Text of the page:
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Prevalence of smartphones, tablets taking mcommerce to the next levelBy
Apps, games, music and ebooks currently dominate mobile commerce, but mobile as a medium for sales of physical goods and services is growing, driven in the near term by mobile ticketing for events and travel, per Gridley & Co.
While mobile commerce reached $1.2 billion in 2009 in the United States, a fraction of the $134 billion in total ecommerce sales, according to eMarketer, the sharp increase in smartphone adoption will lead to a new wave of development in mcommerce.
Consumers are using mobile devices at different points of the purchase cycle—discounts and deals, product/experience discovery, store locator, comparison shopping, reviews and checkout. Each point of the purchase cycle provides an opportunity to engage, redirect and add value to purchase decisions for shoppers, per Gridley & Co.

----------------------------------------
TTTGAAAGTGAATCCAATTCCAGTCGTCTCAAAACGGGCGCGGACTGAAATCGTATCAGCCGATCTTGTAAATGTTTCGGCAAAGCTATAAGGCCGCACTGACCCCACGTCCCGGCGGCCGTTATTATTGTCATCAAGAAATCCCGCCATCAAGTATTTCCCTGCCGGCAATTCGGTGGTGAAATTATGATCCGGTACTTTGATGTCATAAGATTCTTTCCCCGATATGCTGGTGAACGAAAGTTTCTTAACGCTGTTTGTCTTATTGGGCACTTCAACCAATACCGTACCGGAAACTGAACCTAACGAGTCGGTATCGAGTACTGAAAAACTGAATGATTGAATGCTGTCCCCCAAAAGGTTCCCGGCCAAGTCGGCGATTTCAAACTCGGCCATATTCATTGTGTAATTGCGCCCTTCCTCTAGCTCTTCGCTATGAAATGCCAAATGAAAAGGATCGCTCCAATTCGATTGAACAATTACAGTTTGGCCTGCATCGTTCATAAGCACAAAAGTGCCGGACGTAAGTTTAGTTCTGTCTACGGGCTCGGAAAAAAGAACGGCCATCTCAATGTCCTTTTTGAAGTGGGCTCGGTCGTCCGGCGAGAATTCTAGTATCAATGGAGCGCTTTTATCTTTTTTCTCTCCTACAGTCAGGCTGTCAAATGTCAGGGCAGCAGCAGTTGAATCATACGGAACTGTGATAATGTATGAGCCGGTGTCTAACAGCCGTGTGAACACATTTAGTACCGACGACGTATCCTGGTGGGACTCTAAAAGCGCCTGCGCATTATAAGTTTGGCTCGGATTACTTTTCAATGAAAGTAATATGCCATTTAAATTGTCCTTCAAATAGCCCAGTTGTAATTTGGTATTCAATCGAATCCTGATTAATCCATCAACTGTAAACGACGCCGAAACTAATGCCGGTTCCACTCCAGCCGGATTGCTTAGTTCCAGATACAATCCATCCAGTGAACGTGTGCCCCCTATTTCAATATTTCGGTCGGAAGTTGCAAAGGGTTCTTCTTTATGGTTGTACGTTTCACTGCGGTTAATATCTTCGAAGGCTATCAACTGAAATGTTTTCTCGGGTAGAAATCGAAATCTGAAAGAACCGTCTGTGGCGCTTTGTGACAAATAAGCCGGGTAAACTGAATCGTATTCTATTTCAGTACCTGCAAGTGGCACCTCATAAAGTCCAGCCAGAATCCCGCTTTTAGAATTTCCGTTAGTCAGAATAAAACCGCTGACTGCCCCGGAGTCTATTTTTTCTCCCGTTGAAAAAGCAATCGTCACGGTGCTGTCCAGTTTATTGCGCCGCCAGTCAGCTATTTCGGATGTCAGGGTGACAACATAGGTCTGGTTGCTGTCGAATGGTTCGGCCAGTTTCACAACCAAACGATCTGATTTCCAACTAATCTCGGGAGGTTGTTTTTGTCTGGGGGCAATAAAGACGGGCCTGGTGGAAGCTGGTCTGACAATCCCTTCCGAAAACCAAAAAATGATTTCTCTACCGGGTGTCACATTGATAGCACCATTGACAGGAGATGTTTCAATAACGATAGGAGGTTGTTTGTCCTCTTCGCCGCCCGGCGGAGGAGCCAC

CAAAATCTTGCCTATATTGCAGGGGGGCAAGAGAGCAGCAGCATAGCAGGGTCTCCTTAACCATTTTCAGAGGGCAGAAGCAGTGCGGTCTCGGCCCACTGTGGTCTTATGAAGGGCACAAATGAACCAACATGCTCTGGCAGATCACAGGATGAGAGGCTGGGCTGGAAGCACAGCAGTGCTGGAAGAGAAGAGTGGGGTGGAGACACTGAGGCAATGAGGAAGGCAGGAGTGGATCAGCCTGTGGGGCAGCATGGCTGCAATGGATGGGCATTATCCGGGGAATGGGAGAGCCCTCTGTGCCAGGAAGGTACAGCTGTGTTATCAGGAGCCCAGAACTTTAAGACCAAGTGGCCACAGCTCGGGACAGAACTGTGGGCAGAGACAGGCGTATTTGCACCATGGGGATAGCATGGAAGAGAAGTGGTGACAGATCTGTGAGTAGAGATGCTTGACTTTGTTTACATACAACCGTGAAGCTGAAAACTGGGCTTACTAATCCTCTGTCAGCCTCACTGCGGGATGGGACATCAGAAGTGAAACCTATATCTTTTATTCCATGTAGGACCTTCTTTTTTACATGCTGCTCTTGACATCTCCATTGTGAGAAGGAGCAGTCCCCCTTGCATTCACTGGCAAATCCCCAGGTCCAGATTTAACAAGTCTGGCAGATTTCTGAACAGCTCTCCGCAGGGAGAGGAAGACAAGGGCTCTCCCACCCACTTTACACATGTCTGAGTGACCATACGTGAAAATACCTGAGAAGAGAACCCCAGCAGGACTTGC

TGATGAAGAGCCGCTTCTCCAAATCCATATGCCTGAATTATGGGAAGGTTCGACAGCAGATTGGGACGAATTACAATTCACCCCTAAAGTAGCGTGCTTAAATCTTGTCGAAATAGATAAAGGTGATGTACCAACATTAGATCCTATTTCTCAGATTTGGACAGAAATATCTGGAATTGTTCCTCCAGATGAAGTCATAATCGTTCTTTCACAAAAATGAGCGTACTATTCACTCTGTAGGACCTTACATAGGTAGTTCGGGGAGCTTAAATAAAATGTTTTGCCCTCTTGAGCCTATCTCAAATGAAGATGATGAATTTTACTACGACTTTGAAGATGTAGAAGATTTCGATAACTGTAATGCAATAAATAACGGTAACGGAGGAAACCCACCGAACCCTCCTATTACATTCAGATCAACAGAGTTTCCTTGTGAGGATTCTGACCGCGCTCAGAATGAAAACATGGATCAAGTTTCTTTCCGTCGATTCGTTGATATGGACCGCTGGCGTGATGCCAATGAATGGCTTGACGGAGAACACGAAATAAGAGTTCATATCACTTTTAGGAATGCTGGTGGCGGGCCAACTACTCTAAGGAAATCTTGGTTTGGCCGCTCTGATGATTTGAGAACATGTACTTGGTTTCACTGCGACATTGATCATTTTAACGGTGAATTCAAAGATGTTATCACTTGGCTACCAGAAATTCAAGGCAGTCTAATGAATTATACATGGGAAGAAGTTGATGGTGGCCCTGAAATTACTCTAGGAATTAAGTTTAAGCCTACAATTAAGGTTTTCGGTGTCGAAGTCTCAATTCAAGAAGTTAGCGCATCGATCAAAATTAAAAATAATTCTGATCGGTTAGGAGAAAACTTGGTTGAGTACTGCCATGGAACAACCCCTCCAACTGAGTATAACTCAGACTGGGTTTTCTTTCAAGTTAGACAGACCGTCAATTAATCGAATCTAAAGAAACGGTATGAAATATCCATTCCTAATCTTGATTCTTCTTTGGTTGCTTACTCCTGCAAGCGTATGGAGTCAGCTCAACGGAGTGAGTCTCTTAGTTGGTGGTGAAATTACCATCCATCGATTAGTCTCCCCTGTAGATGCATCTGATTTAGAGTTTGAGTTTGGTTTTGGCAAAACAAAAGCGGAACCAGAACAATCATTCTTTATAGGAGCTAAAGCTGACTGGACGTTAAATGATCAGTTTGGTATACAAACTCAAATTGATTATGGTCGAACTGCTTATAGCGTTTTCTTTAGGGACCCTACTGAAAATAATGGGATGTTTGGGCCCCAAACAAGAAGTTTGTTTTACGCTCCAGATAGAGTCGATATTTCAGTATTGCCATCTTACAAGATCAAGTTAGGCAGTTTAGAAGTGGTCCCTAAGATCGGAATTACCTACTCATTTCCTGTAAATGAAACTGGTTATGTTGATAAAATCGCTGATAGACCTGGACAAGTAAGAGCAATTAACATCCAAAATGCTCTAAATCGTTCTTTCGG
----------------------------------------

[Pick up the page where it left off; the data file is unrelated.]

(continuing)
Mobile Commerce Daily interviewed Linda Gridley, president/CEO of Gridley & Co., New York. Here is what she had to say:
What factors are driving the growth of mobile commerce?
The surging growth of smartphones has major implications of consumers’ access to information at any given time.
We are carrying devices that know more about our environments than we do. We no longer print out pages from MapQuest before we leave the house, we Google Map our destination while on the go.
We stand in the aisle of an electronics store and look at reviews and recommendations in order to help us make our purchasing decision.